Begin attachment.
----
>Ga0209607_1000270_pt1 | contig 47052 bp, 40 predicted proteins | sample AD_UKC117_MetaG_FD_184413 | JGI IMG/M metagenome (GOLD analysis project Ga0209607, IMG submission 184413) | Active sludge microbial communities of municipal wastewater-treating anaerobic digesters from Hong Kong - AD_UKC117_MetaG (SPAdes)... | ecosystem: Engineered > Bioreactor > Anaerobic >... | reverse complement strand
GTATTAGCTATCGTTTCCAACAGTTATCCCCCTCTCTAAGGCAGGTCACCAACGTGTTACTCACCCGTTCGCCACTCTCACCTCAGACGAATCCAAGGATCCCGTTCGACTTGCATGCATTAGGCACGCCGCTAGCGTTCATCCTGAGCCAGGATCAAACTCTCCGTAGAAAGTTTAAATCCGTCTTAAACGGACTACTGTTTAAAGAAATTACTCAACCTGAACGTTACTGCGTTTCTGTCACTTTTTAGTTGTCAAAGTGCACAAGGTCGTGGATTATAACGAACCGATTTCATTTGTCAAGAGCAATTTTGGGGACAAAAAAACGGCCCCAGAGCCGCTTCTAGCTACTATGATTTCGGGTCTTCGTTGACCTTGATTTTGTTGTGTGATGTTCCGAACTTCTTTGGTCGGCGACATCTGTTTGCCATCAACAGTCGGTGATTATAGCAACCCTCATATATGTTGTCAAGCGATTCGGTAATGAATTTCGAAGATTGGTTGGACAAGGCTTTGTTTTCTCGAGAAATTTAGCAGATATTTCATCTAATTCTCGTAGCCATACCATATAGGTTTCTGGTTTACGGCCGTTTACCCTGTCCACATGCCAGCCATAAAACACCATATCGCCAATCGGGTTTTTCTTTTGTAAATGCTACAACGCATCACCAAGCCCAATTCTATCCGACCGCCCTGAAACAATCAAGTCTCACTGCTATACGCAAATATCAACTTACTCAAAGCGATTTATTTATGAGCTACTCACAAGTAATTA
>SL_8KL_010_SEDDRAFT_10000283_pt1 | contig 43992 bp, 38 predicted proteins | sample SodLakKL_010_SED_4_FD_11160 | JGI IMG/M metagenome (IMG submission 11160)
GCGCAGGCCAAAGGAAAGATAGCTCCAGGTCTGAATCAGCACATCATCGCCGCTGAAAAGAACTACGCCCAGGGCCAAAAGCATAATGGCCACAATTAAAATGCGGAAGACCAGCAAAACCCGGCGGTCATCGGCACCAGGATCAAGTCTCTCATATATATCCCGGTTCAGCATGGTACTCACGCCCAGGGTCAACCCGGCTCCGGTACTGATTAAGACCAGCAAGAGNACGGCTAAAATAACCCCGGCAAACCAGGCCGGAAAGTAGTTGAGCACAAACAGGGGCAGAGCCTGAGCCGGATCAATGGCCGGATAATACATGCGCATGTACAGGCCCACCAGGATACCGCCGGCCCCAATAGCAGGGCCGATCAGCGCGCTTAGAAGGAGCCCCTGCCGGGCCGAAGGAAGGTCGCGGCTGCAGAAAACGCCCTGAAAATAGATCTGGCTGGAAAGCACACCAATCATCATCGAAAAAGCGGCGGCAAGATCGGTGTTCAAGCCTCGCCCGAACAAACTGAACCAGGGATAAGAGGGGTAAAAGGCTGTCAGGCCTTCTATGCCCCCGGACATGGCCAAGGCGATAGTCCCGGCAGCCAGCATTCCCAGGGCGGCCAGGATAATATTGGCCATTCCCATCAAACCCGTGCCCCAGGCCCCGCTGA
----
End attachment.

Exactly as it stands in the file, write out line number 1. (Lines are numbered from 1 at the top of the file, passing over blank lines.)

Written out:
>Ga0209607_1000270_pt1 | contig 47052 bp, 40 predicted proteins | sample AD_UKC117_MetaG_FD_184413 | JGI IMG/M metagenome (GOLD analysis project Ga0209607, IMG submission 184413) | Active sludge microbial communities of municipal wastewater-treating anaerobic digesters from Hong Kong - AD_UKC117_MetaG (SPAdes)... | ecosystem: Engineered > Bioreactor > Anaerobic >... | reverse complement strand